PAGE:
3-on-3: Celtics vs. Thunder (Game 32 of 66)

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Nearly one year to the day he was traded away, Kendrick Perkins and the Thunder host the Celtics Wednesday evening.Battered and bruised, the Boston Celtics (15-16, 4-8 away) close out the first half of the 2011-12 season by visiting the Oklahoma City Thunder (25-7, 13-1 home) on Wednesday evening at Chesapeake Energy Arena (7 p.m., ESPN). To preview the matchup, we play a game of 3-on-3 with ESPN Boston's Greg Payne and CelticsHub's Brian Robb.

1. Let's bottom line it: Do the Celtics have a chance against the Thunder?

Payne: Without Rondo, probably not. Kevin Durant and Russell Westbrook will most likely dominate, and you have to figure Serge Ibaka, through sheer athleticism alone, could very well have a field day against Boston's older big men. This feels more and more like a nightmare matchup for Boston, as Oklahoma City boasts the pieces to exploit many of Boston's weaknesses.

Robb: Sure. With Kevin Garnett back, the C's have the players to space the floor against the Thunder and this team has shown it can win without Rajon Rondo. The problem is the C's will have to be nearly flawless offensively to keep pace against the high-powered Thunder offense, something Doc Rivers' crew hasn't been capable of doing in weeks now. Boston has a chance tonight, but it's not a promising one given how hard the injury bug hit again Monday night against Dallas.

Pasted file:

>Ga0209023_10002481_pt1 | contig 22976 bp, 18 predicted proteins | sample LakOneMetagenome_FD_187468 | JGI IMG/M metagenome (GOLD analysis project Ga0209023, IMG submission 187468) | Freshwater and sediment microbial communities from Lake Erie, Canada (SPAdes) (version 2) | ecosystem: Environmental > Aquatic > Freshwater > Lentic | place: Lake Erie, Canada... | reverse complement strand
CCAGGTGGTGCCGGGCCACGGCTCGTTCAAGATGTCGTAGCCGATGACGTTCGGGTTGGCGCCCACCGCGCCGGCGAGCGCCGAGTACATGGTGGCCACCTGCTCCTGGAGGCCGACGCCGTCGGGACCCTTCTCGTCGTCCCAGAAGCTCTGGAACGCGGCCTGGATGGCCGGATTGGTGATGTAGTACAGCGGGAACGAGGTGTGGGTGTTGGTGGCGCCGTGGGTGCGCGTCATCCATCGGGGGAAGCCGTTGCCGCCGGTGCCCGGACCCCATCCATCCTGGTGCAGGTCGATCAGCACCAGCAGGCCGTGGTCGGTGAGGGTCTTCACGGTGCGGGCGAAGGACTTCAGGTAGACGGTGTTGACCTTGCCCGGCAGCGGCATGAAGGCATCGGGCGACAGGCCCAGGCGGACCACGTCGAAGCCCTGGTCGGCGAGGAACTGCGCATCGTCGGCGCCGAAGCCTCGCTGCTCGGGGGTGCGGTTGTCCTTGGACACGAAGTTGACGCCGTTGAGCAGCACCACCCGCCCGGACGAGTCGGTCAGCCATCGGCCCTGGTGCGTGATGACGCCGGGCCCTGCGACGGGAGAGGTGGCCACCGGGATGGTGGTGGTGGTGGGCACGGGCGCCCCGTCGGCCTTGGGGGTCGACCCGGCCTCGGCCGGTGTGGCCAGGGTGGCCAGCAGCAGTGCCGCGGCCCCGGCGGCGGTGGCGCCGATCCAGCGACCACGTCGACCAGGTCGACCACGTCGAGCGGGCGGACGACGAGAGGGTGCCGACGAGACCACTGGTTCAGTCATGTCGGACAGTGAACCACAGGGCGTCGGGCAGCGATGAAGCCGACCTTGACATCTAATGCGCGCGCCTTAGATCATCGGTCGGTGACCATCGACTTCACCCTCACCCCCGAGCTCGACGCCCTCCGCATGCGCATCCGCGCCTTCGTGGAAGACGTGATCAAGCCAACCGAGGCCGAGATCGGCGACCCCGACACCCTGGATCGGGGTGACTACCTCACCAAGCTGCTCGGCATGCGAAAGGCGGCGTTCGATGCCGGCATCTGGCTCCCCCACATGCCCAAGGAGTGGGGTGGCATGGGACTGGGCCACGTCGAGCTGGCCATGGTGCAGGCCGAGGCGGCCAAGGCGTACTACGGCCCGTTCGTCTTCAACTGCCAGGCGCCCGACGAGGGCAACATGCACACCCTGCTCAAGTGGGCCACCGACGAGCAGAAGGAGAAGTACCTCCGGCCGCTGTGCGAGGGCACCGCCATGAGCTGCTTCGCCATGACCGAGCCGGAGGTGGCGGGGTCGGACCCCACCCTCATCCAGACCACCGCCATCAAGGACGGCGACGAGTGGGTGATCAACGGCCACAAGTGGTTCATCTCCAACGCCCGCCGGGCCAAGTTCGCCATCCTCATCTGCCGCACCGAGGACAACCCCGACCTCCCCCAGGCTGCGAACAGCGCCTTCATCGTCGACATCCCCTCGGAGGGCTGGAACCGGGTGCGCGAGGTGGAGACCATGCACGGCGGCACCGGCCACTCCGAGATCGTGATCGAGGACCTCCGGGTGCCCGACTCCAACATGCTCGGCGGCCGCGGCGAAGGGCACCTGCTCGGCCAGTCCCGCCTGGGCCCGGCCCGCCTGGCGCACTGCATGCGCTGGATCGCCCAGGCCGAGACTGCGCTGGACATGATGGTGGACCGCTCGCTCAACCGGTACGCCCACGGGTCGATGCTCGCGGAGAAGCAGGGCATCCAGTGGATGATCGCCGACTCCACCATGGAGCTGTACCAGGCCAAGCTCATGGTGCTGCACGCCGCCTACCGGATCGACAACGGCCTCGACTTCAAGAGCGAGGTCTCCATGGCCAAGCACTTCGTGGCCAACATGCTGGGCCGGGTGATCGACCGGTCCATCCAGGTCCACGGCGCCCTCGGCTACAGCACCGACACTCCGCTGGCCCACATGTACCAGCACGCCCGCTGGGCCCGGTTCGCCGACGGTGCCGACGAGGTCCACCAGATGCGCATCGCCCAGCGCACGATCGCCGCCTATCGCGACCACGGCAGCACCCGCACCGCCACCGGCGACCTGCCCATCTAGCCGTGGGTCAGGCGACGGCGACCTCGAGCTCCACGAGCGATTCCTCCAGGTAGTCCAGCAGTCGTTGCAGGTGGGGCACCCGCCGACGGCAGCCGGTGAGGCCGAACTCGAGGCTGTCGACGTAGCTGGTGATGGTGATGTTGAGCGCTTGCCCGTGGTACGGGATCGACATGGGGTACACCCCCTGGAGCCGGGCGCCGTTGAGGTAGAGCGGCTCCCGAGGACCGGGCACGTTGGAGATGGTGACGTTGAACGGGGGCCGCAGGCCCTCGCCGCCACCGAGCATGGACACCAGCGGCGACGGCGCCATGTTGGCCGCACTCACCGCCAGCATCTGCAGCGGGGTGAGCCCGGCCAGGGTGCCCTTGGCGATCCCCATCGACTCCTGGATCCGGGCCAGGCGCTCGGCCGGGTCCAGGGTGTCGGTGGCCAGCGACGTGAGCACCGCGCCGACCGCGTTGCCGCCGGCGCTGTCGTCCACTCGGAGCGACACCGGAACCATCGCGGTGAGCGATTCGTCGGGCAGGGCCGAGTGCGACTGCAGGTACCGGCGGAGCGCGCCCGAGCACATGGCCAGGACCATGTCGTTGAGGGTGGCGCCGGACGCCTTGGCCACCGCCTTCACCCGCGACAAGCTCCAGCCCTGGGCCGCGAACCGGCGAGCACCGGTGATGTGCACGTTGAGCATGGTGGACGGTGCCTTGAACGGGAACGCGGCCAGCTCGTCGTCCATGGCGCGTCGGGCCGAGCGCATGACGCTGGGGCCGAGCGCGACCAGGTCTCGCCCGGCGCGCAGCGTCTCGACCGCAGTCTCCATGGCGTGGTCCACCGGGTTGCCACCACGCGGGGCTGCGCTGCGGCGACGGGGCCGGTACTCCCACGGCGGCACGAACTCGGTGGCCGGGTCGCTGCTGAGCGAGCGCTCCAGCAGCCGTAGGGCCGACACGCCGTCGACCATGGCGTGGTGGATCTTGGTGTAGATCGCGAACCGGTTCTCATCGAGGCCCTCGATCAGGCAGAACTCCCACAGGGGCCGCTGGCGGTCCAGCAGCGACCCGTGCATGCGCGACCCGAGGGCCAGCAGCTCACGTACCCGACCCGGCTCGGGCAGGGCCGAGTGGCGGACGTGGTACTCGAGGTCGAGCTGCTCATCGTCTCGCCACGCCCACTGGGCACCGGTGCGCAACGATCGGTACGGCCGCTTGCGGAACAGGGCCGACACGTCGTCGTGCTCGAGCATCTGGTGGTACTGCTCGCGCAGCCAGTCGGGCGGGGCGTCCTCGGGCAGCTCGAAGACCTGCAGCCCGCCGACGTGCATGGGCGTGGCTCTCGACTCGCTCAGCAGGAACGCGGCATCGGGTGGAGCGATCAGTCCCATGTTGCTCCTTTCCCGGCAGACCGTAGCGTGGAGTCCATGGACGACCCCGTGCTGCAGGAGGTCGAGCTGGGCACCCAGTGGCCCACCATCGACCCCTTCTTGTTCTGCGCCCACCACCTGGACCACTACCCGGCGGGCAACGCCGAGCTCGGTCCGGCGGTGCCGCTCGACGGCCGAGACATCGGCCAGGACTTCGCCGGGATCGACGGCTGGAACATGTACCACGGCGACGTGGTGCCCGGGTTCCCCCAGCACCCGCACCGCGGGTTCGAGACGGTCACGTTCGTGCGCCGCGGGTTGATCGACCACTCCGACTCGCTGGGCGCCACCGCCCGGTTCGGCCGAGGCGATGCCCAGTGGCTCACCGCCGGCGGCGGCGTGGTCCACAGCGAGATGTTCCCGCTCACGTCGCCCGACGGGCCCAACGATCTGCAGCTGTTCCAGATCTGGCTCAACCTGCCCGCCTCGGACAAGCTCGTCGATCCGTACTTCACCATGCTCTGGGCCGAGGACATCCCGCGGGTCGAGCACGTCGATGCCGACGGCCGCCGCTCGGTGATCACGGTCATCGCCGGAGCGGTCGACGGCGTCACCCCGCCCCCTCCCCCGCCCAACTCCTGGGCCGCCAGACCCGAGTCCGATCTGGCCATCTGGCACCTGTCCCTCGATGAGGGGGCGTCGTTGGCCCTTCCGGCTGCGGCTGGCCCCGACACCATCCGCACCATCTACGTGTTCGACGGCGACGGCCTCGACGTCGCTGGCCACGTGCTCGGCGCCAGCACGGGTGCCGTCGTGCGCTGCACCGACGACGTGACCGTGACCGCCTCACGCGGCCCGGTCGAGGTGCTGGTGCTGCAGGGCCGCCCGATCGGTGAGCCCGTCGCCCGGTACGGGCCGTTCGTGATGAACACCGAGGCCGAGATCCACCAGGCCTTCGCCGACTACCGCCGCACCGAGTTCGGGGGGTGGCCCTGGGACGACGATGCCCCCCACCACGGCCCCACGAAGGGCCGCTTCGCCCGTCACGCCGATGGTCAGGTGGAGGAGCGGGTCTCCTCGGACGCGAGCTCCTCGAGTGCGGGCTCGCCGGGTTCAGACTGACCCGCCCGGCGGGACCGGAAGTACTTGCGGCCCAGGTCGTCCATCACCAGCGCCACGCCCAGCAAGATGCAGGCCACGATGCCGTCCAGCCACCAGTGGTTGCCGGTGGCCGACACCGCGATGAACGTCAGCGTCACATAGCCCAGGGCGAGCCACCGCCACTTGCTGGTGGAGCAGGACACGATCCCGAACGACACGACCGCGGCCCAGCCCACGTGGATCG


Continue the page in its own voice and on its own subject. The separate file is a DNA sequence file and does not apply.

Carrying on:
Forsberg: The Thunder, even beyond being one of the best teams in the NBA, play very well at home and that building has quickly become an incredibly tough place to play. Even with Kevin Garnett back, the Celtics are still dinged up and playing without their floor general in Rajon Rondo, so this will be anything but easy for staggering Boston. You might hope for the Thunder to overlook the Celtics, especially with the Lakers coming to town on Thursday for another national TV broadcast, but it's hard to imagine that happening with Kendrick Perkins on the floor. All that said, here's one thing for Celtics fans to lean on: When all signs point in one direction, go the other. Maybe, just maybe, Boston finds a way to pull this one out, sending the team into a six-day All-Star break with exactly the bit of confidence it needs to build off of coming out on the other side.